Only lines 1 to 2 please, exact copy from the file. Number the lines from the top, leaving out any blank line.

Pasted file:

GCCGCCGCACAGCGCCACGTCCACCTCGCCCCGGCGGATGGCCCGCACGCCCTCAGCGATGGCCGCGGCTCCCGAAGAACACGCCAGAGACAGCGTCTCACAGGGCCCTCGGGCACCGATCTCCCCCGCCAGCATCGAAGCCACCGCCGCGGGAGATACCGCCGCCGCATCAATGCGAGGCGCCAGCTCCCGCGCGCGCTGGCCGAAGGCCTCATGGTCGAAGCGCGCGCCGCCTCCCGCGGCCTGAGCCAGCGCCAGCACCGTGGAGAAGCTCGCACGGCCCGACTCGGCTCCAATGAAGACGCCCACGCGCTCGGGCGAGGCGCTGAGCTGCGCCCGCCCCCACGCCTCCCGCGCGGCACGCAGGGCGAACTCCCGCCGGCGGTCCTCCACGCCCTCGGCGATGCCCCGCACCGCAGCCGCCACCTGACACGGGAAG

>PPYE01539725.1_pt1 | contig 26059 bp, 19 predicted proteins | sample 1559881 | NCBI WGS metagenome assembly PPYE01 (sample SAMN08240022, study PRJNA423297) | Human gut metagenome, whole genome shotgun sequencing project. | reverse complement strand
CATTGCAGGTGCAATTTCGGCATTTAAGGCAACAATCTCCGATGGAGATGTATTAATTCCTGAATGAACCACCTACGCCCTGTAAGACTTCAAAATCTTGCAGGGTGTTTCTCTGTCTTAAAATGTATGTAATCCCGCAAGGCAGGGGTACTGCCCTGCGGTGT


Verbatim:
GCCGCCGCACAGCGCCACGTCCACCTCGCCCCGGCGGATGGCCCGCACGCCCTCAGCGATGGCCGCGGCTCCCGAAGAACACGCCAGAGACAGCGTCTCACAGGGCCCTCGGGCACCGATCTCCCCCGCCAGCATCGAAGCCACCGCCGCGGGAGATACCGCCGCCGCATCAATGCGAGGCGCCAGCTCCCGCGCGCGCTGGCCGAAGGCCTCATGGTCGAAGCGCGCGCCGCCTCCCGCGGCCTGAGCCAGCGCCAGCACCGTGGAGAAGCTCGCACGGCCCGACTCGGCTCCAATGAAGACGCCCACGCGCTCGGGCGAGGCGCTGAGCTGCGCCCGCCCCCACGCCTCCCGCGCGGCACGCAGGGCGAACTCCCGCCGGCGGTCCTCCACGCCCTCGGCGATGCCCCGCACCGCAGCCGCCACCTGACACGGGAAG

>PPYE01539725.1_pt1 | contig 26059 bp, 19 predicted proteins | sample 1559881 | NCBI WGS metagenome assembly PPYE01 (sample SAMN08240022, study PRJNA423297) | Human gut metagenome, whole genome shotgun sequencing project. | reverse complement strand